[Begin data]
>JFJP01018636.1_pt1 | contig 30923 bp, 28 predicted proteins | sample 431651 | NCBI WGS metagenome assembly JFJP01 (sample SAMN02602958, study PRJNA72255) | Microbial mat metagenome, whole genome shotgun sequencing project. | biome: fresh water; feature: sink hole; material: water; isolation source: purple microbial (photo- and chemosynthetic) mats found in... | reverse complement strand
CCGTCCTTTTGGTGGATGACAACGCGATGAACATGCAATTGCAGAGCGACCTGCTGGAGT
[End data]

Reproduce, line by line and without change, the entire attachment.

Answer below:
>JFJP01018636.1_pt1 | contig 30923 bp, 28 predicted proteins | sample 431651 | NCBI WGS metagenome assembly JFJP01 (sample SAMN02602958, study PRJNA72255) | Microbial mat metagenome, whole genome shotgun sequencing project. | biome: fresh water; feature: sink hole; material: water; isolation source: purple microbial (photo- and chemosynthetic) mats found in... | reverse complement strand
CCGTCCTTTTGGTGGATGACAACGCGATGAACATGCAATTGCAGAGCGACCTGCTGGAGT